Rear facing vs. forward facing. Options based on age and weight. Harnessed seat vs. booster.
Selecting a car seat for a baby or child can be difficult enough, but imagine sorting through these decisions if your primary language isn’t English.
Akron Children’s sponsored a “Car Seat Check” last week in Akron’s North Hill, especially designed to accommodate Burmese refugees who have settled in the neighborhood.
“We had 3 child passenger safety instructors, 5 child passenger safety technicians, 3 Karen-speaking interpreters and 6 volunteers,” said Kristen Eklund, a child passenger safety instructor for Akron Children’s. “We distributed 59 brand-new car seats to families who did not have a car seat and each family received hands-on education and help in installing the car seats in their vehicles.”
The free event was advertised on flyers in the Karen language and appointments were scheduled with a community health worker who spoke Karen. Interpreters were at every station at the event.
“I felt it was important for our team to make sure that each step of the way, families were greeted and spoken to in their own language,” said Eklund. “From reading about the event, to making an appointment, to receiving education at the event, I wanted the families to be able to walk away feeling like they had faced no barriers in the process.”
Akron Children’s will sponsor another Car Seat Check on Sept. 19 for Akron’s Nepali families and eligible families will receive invitations.
Motor vehicle accidents are the No. 1 cause of accidental injury and death in children under the age of 13, and, according to Safe Kids Worldwide, and a whopping 9 out of 10 car seats are used incorrectly.
Here are some tips to keep kids safe in cars:
- The American Academy of Pediatrics and the National Highway Traffic Administration recommend keeping children rear-facing in their car seat beyond their second birthday, keeping them in a harnessed car seat until at least age 6, and keeping them in a booster seat until age 10 or longer.
- Parents should seek out a certified child passenger safety technician to have their car seats checked. Most fire departments and police stations don’t have certified staff to check car seats. You can locate one by visiting Safe Kids Worldwide and clicking on “Find a Tech.”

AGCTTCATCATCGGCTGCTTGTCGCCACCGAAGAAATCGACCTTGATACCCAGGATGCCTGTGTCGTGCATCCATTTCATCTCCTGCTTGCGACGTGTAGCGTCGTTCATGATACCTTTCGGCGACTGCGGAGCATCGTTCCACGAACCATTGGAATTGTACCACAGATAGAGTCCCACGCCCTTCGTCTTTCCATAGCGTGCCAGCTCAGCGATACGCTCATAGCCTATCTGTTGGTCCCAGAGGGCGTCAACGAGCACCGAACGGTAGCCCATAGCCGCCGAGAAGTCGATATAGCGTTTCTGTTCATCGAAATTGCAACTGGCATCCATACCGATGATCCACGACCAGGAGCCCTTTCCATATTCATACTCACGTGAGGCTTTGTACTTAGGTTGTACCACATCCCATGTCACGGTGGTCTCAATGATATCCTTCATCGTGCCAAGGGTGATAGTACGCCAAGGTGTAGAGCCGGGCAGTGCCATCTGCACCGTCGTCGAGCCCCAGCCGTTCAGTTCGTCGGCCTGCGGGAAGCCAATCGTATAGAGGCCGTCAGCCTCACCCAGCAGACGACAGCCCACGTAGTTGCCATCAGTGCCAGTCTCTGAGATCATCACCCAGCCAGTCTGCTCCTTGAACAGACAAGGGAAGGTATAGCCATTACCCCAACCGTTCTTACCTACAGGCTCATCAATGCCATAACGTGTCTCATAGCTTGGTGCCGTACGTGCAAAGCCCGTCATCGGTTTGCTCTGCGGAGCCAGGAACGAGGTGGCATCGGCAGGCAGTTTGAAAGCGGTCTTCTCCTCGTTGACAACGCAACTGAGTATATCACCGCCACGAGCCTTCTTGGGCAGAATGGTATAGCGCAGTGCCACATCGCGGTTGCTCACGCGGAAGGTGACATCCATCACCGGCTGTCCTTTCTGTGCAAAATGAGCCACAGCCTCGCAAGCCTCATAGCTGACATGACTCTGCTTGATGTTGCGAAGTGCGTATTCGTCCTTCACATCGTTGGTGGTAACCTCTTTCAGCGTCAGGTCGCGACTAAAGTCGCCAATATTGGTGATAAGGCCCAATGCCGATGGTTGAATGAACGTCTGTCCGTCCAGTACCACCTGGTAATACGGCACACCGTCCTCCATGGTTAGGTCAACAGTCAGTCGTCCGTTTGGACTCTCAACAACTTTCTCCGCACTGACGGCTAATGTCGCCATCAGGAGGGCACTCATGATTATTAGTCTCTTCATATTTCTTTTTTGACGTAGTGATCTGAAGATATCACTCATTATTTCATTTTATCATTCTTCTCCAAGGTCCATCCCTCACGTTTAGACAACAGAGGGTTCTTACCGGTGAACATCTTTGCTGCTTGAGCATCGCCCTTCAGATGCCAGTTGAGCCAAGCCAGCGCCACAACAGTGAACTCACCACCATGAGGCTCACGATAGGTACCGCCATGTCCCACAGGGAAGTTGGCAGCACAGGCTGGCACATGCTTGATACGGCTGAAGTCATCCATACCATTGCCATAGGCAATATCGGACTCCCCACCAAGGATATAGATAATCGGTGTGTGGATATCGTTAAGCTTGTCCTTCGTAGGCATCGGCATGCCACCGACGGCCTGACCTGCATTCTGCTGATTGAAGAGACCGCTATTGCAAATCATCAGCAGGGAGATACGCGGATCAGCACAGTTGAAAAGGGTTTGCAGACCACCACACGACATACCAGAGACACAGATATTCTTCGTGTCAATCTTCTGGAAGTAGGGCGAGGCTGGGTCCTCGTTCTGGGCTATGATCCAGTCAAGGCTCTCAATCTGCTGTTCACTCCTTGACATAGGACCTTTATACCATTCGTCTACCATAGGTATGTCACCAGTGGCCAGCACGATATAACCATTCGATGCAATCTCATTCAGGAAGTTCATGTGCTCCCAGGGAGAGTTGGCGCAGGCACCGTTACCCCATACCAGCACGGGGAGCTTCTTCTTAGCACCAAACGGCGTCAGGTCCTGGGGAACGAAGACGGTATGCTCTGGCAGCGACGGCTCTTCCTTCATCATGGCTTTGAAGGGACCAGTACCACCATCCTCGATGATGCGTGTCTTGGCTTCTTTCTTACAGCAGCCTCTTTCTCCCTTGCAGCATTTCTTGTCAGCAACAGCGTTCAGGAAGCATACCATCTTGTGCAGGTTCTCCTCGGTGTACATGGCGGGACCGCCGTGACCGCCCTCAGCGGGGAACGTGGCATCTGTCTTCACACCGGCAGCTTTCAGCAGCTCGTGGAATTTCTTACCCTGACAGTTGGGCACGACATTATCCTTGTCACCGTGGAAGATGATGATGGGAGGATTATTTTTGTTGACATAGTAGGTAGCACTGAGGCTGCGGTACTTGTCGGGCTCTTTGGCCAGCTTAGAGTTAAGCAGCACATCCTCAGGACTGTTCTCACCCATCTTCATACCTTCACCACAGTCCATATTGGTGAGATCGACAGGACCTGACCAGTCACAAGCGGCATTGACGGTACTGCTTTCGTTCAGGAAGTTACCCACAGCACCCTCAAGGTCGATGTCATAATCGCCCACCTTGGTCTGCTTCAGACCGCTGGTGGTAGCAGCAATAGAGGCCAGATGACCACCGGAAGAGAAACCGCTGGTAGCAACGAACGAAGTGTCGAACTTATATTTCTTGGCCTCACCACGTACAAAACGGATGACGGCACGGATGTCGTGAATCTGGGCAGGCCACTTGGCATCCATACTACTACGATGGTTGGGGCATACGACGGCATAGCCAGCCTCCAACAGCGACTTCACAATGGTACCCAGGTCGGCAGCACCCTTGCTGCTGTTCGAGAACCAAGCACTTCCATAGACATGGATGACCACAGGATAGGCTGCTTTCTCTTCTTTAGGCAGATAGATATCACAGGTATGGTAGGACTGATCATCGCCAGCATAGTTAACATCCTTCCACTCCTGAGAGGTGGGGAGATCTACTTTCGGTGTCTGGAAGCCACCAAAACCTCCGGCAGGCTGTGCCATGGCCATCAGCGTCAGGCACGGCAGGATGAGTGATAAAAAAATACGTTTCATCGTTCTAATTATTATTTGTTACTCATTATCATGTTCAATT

- Akron Children’s Hospital and Safe Kids Summit County have technicians on staff to check car seats by appointment. There is a reduced-cost car seat program available for families who qualify for WIC and/or government assistance. To learn more about this, call Akron Children’s Injury Prevention Line at 330-543-8942.
- Car seats expire and should be replaced when they reach their expiration date. They should also be replaced after a crash.
- Buying used car seats is not recommended because you don’t know the history of the car seat. You should only accept a used car seat if you know the car seat has never been in a crash, is not recalled, is not expired, and you trust the person giving it to you has disclosed the full history of the car seat.
- Using aftermarket products purchased at the store, such as head rests, body pillows and bundle bags, can be dangerous and should be avoided. Use only the pieces and parts that came with your car seat or that are approved by the manufacturer of your car seat specifically.
- It’s safer and more comfortable if babies and young children don’t wear heavy coats or snow suits while in their car seat. An easy way to check to see if the coat is too thick for the car seat is to buckle the child in wearing the coat, then tighten the harness as usual. Once tightened, remove the child from the seat but don’t adjust the straps in any way. Now take off the coat and put the child back in. If the straps are loose, the coat was too thick. You should not be able to pinch a crease in the harness strap at the shoulder. If you can, it needs to tighten up a little more.
- The best seat is the seat that fits your child, fits your vehicle and can be used correctly every single time.